Wild Parsnip (Pastinaca sativa) is one of Ontario's most unwanted invasive plants.
Wild Parsnip may have been transported to North America for its edible root; however, touching the sap on the plant can cause severe burns!
- Wild parsnip can grow up to 1.5 m tall.
- The single stem is narrow and is smooth with few hairs.
- Leaves are mitten shaped that are sharply toothed, and are arranged opposite in pairs.
- Flower heads are umbrella shaped and are usually a yellowish green.
- Found commonly in disturbed areas like yards, waste dumps, meadows, open fields and roadsides.
Where is Wild Parsnip found in our watershed?
Wild Parsnip is scattered throughout the watershed. Large stands are present along the Mad River valley from Creemore downstream to the Minesing Wetlands. It is also present in the Town of Collingwood where town staff are actively controlling populations along trail systems.
Why is it of concern?
Giant Hogweed, Wild Parsnip is also given the name poison parsnip because of the toxic sap that causes skin burns if skin exposed to sap is then exposed to direct sunlight.
Also, studies have shown that livestock ingesting Wild Parsnip have reduced weight gain and fertility. Dense stands can outcompete native species in an area thus reducing local biodiversity.
How to Control the Spread
On your property:
- If your property has fewer than 100 plants then manual removal is possible.
- Remember to wear protective clothing! It is important to wear waterproof gloves, long pants/long-sleeved shirts, and eye protection.
- Digging out plant and taproot is the ideal method—DO NOT WEEDWHIP since this sprays sap-filled plant material over anyone in close proximity.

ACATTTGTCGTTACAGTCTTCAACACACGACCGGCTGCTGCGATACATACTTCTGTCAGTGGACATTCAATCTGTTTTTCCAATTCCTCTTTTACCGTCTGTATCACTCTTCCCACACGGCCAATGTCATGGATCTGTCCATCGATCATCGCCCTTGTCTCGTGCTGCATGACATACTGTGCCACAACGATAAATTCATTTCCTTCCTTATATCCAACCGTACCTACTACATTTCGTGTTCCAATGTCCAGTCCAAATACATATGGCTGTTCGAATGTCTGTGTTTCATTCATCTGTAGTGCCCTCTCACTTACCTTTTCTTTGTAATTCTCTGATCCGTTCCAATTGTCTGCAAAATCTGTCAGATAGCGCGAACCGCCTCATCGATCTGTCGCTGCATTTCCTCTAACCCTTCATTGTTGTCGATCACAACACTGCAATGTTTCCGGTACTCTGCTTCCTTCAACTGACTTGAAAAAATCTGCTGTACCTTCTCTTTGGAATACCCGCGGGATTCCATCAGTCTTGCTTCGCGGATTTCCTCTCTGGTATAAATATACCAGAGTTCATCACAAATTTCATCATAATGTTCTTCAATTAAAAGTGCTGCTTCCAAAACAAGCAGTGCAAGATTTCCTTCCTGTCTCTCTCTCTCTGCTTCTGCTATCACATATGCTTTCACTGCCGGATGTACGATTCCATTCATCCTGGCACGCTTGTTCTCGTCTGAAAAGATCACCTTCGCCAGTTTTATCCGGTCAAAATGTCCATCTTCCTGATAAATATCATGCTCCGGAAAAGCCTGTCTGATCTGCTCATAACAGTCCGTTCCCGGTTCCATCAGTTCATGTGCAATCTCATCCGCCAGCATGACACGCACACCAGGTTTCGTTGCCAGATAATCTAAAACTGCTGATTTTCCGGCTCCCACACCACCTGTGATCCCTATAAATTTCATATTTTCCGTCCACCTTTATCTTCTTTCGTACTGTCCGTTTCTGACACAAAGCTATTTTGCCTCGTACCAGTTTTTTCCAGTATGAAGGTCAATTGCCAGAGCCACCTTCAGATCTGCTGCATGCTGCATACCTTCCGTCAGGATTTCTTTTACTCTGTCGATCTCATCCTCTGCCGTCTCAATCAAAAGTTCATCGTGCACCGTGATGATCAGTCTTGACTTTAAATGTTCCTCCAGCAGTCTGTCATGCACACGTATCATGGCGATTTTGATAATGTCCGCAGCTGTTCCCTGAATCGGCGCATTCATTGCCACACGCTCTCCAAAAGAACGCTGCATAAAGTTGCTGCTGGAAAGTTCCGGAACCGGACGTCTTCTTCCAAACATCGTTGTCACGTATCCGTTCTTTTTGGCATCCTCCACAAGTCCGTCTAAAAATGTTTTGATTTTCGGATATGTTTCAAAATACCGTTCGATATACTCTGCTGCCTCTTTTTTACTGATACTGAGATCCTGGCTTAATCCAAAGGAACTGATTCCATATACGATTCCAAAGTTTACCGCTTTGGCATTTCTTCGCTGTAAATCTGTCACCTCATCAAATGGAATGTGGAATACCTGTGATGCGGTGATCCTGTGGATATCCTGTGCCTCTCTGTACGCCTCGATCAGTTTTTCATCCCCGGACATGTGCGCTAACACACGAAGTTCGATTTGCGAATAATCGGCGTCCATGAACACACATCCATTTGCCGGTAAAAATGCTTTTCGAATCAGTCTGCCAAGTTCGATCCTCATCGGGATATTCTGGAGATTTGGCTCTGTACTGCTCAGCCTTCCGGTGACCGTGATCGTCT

- After removal, remember to wash gloves and dispose of plants in a black plastic bag. Leave the plants in the plastic bag for one week and dispose of in the landfill. Please do not burn or compost the removed plants!
- If there are large infestations then you will probably need a professional exterminator to chemically control it. For permanent removal, this method will probably have to be repeated for several years.
- See The Landowner's Guide to Controlling Invasive Woodland Plants for more information on controlling Wild Parsnip on your property.
When you are enjoying nature:
- Stay on trails and stay away from areas infested with Wild Parsnip.
- Remember to clean your shoes after hiking and keep pets on a leash to avoid further spread.
Early Detection is Key
Early detection and rapid response is essential for the control and/or eradication of invasive species in an area. If you spot Wild Parsnip, please report the sighting to
Invasive Species on Private Property
NVCA does not offer a service to remove invasive species on private property. If you are looking for tips on dealing with invasive species on your property, see the links above, or visit
Ontario's Invading Species Awareness Program.